Two of the projects — Cape Wind in Nantucket Sound off the coast of Massachusetts and Deepwater's Block Island off Rhode Island — have moved into the initial stages of construction while the others have obtained a lease, conducted extensive studies or obtained a power purchase agreement. Nine are located on the East Coast.
These projects represent about 4.9 gigawatts of possible capacity, according to a new DOE report that was produced by Navigant Consulting. That's a fraction of the 61 gigawatt capacity of onshore wind turbines, which meet nearly 4.5% of U.S. electricity demand in an average year.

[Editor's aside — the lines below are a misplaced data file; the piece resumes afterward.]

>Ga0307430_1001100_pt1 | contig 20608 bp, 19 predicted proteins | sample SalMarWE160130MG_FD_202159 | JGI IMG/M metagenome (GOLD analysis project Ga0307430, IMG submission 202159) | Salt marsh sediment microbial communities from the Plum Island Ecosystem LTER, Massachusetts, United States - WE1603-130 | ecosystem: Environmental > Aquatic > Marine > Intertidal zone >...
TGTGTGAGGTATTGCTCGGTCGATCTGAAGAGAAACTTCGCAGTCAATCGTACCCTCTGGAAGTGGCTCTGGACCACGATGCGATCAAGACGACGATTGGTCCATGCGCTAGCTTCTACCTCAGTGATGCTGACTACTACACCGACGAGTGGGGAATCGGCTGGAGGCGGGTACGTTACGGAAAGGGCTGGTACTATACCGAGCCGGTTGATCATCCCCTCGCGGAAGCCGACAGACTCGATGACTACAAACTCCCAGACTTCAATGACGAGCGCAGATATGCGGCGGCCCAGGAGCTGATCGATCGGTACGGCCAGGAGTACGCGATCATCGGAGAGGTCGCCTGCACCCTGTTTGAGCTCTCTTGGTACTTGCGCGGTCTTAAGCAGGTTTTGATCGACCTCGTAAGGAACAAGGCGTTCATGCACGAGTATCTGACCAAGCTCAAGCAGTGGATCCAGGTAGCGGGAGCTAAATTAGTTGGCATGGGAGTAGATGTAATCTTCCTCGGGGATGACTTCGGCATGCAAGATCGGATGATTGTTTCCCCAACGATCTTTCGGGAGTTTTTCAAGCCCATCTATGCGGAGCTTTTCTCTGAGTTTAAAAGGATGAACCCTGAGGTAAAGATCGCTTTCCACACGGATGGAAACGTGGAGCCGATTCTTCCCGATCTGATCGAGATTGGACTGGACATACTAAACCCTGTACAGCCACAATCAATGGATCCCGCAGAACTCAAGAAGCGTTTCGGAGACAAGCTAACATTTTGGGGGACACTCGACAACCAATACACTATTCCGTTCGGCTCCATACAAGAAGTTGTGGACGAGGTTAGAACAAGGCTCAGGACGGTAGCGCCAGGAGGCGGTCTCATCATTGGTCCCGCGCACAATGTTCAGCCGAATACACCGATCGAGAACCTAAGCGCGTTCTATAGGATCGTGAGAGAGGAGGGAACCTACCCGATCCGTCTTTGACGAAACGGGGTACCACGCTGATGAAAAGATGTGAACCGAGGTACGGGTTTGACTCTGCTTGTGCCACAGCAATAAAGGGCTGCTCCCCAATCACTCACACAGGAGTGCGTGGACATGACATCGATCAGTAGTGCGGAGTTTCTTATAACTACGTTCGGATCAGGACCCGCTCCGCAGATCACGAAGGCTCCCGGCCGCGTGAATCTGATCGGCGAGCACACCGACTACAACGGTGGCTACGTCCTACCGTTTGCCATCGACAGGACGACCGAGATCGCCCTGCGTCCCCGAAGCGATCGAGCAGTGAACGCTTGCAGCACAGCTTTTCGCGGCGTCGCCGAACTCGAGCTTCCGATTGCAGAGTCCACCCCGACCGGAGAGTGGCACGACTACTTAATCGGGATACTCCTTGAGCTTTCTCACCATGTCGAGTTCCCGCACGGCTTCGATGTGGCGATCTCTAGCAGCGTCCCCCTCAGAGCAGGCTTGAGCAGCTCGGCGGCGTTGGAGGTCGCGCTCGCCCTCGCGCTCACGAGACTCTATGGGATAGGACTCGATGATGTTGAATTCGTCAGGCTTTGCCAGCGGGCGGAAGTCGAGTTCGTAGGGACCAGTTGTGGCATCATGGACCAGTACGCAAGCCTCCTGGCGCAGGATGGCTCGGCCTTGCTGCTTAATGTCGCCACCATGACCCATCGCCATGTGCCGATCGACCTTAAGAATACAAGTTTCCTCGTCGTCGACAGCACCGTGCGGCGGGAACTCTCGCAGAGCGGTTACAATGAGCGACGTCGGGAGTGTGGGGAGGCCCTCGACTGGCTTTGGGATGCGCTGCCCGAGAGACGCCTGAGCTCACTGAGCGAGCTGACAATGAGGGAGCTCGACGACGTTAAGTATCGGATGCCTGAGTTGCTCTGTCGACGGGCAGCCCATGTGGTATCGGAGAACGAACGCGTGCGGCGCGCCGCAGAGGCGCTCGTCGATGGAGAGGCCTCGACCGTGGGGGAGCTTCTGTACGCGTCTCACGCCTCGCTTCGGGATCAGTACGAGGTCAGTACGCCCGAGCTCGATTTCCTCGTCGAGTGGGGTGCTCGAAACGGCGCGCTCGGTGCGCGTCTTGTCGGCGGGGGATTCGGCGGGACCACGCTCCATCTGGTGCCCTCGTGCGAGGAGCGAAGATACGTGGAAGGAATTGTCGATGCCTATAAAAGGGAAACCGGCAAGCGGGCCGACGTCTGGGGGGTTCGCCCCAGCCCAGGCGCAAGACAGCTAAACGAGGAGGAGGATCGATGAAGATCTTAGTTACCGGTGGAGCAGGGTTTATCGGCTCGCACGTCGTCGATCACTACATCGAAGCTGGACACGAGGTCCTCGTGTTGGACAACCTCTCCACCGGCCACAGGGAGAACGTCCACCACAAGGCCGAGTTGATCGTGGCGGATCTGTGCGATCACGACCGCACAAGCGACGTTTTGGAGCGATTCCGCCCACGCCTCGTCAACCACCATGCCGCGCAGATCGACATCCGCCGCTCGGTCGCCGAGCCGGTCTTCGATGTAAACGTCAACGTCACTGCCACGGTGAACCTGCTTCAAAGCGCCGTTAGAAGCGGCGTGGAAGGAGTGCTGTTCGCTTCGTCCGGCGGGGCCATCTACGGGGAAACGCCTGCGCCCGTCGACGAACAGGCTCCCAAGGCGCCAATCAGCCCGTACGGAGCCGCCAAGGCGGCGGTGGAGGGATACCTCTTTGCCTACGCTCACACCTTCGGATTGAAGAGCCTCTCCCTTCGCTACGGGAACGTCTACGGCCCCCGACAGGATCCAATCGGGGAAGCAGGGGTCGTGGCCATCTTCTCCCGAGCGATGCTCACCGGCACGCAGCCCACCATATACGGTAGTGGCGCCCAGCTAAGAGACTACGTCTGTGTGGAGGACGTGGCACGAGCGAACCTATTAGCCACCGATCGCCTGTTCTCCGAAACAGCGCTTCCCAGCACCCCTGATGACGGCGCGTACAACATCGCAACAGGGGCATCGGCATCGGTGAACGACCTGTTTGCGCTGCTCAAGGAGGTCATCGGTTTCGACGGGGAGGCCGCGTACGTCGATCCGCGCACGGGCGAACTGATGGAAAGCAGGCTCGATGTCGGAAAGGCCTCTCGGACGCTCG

Yet offshore wind holds much greater potential for the United States. At least 54 gigawatts of its power could be produced and transmitted to the grid by 2030, according to another new DOE-funded report done by several groups including DOE's National Renewable Energy Laboratory and the University of Pittsburgh.
"We could eventually get there," says the report's principal investigator John Daniel of ABB, a power and automation company. He says the biggest obstacle for offshore wind projects are their high installation costs, especially at a time when a boom in U.S. production of natural gas has lowered its price.
Still, his three-year study found that a massive scale-up of 54 gigawatts of offshore wind power could yield long-term savings. It estimates $7.68 billion a year in lower U.S.energy costs, because power generation would be closer to where it's consumed.
>> Read full article